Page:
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4 minute read time.

The ability to communicate privately, such that only the intended parties have access to the confidential information, is the most well-known capability of cryptography. Our products use encryption to preserve the confidentiality of sensitive data both in-transit across communication interfaces as well as while stored in memory. This blog series will introduce the most commonly used encryption algorithms, explains their differences, and discusses the applications for which each is best suited.

Preventing other people from eavesdropping on our private conversations is not a simple task. Many different methods have been proposed for transforming unprotected information (known as *plaintext*) into some unintelligible form (known as *ciphertext*), but few are able to stand up to scrutiny and attacks.

One such approach for transforming a plaintext message into ciphertext is to map each letter of the underlying alphabet to some other letter – a technique known as a monoalphabetic substitution cipher:

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Encrypting the plaintext message “security” using this mapping results in the ciphertext “lejhxswp”, which certainly seems unintelligible. If Alice wished to communicate privately with Bob, she might share this secret mapping with him in person. They could then mail encrypted letters to each other, and easily decrypt them using their shared key (the mapping from plaintext to ciphertext alphabet).

Unbeknownst to Alice and Bob, Eve has been intercepting their encrypted messages and trying to decrypt them, although she doesn’t know the secret mapping. As a first attempt at breaking the cipher, Eve considers trying all possible mappings – a *brute force* attack. Unfortunately, there are 26! ≅ 2^{88} possibilities, which is far too many for Eve to search through even with the help of a computer. However, brute force attacks are rarely the most efficient ways to break encryption. Eve decides to abandon the brute force attack approach, and instead use her knowledge of the English language to try and break one of Bob’s messages - can you break it? Try picking a mapping for one character at a time[1], perhaps starting by guessing that the stand-alone ciphertext character “I” might be used to encrypt the plaintext character “A”:

ITT VAHR IQG QA WTID UIRKM EISR I GNTT ZAD

Despite the monoalphabetic substitution cipher’s large number of possible keys (a *key space* of 2^{88}), it’s possible for people to decrypt these ciphertexts using nothing but their knowledge of the English language and some trial-and-error on their subway ride to work. Having a large number of possible keys is certainly a necessary, but clearly an insufficient, condition for building a secure encryption algorithm.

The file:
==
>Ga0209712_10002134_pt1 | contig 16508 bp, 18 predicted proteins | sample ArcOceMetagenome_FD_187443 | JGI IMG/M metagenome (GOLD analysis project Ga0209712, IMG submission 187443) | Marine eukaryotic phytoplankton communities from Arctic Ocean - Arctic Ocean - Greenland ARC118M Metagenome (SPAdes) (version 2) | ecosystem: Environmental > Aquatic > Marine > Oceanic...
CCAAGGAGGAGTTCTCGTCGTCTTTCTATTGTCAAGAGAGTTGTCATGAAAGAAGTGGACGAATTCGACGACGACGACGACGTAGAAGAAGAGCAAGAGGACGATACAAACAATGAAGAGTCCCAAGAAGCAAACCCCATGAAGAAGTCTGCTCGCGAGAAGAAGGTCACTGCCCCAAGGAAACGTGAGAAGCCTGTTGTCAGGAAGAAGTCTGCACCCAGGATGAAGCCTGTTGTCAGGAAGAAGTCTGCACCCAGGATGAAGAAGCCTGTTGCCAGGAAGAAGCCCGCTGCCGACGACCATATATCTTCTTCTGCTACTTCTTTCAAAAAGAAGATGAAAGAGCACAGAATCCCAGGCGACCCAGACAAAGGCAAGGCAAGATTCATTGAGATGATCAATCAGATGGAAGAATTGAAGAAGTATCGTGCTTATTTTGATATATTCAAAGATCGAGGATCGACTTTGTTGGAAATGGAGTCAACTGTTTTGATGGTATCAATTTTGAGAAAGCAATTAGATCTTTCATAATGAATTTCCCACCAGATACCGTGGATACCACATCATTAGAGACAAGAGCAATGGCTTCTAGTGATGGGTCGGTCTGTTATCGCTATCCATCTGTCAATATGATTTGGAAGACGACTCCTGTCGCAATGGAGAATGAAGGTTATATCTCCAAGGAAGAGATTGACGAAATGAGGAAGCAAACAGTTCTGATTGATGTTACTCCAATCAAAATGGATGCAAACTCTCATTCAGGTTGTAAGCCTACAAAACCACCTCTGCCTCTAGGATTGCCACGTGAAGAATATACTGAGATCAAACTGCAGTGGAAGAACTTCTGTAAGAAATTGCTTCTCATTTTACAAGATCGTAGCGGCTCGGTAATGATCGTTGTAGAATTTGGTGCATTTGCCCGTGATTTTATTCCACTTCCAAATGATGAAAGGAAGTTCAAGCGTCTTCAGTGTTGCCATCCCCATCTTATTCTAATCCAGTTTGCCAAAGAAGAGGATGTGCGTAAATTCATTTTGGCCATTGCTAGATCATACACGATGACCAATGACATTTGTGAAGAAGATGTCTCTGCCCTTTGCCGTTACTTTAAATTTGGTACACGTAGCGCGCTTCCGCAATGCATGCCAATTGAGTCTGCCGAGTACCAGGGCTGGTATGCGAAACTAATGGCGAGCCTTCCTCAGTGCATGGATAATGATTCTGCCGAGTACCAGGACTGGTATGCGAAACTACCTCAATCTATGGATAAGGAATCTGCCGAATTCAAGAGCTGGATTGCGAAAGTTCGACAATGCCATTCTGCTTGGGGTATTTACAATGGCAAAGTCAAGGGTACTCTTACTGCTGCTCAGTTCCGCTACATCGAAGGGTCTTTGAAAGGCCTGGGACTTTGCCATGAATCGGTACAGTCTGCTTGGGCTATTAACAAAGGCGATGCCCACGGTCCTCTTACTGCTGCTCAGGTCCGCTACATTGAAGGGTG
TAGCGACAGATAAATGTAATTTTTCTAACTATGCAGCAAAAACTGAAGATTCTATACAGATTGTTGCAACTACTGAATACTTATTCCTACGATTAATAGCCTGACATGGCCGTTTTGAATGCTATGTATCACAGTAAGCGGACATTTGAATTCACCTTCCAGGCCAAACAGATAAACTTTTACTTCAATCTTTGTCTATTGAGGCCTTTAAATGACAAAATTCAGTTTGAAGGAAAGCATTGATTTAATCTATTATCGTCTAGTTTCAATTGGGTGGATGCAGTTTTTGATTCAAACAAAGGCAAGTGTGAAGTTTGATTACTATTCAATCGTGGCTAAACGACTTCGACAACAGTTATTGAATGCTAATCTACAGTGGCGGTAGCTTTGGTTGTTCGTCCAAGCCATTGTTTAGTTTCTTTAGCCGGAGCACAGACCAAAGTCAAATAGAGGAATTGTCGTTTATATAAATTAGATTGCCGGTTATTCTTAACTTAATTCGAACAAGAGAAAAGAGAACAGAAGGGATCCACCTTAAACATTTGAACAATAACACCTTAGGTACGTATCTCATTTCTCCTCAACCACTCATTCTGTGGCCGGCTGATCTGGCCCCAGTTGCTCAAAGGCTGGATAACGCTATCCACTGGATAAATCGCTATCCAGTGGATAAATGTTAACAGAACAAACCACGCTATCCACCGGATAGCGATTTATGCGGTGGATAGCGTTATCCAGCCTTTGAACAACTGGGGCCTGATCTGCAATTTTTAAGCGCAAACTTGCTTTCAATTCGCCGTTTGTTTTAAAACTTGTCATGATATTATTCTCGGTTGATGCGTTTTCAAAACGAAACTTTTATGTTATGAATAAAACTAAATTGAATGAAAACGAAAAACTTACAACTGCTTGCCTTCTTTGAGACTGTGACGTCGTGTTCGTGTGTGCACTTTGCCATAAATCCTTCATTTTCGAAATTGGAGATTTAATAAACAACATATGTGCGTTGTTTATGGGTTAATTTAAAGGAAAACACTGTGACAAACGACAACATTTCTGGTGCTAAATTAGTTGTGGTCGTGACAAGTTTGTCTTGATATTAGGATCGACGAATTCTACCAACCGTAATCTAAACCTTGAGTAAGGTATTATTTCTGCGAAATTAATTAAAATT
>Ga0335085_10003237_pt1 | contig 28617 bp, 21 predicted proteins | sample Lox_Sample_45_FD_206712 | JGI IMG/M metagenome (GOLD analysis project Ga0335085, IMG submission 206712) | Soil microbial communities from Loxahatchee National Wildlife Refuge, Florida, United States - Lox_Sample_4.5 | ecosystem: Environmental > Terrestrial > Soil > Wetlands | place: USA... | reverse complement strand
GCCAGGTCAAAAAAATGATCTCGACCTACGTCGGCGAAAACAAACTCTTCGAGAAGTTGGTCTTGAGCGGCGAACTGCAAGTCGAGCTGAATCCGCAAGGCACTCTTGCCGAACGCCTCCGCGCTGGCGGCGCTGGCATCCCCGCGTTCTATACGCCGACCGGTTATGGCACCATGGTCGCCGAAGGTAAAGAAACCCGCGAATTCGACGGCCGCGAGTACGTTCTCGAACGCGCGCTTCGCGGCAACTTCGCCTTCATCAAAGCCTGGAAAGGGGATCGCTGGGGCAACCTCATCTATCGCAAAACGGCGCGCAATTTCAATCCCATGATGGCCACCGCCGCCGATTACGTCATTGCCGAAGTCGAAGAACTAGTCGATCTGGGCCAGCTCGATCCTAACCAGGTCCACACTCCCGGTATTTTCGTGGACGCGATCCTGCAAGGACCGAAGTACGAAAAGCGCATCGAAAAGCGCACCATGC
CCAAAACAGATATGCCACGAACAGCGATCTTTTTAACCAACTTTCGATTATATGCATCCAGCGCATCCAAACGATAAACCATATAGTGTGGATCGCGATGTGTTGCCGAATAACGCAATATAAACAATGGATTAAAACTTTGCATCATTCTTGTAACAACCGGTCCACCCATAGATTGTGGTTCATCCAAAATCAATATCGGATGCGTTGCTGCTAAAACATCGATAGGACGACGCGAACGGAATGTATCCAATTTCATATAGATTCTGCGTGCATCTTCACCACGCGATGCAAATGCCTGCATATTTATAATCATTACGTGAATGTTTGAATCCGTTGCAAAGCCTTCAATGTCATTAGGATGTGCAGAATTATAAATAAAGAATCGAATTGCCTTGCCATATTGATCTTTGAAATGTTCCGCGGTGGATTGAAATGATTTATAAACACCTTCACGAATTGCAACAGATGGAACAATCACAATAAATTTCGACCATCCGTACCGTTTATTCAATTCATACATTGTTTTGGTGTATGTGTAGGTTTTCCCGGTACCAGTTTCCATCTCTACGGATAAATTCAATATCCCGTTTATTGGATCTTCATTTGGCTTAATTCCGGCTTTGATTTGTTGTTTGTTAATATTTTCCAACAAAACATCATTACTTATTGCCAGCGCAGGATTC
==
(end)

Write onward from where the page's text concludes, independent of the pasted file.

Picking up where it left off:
A large key space alone does not imply that an encryption algorithm is secure, because brute force attacks (trying all possible keys) are rarely the most efficient way to break an encryption scheme. In the case of the monoalphabetic substitution cipher, knowledge of the underlying language allows an attacker to both reduce the set of possible mappings (e.g., due to a small number of valid words with repeated letters), and also quickly check whether a candidate mapping results in a valid and coherent statement (e.g., does it result in words that don’t exist?).

Ideally, we would eliminate these shortcut attacks so that breaking the encryption scheme without knowing the key is basically impossible. That is, the encryption algorithm should rely on some problem that is hard to solve if you don’t know the key, but that is easy to solve if you do.

The illustration shows a function *f(x)* that is easy to compute over input *x* when the evaluator has access to the red key (top arrow), and easy to invert to recover *x *(middle arrow). However, the function is hard to invert when the red key is not known (bottom arrow).

With access to some function f(x) with this property, Alice and Bob can start to design an algorithm to communicate privately. Their general approach will be to compute f(x) over a plaintext message x using a key that they both know, so that the other can easily invert f(x) to recover the plaintext message x. As Eve doesn’t know their shared key, she won’t be able to recover the plaintext message from the ciphertext.

Since both Alice and Bob share the same key, their information in this design is symmetric, so algorithms that follow this design principle are called symmetric encryption algorithms.

In the next blog, we'll share the solution to the algorithm above and take a look at two of the most common algorithms in this class.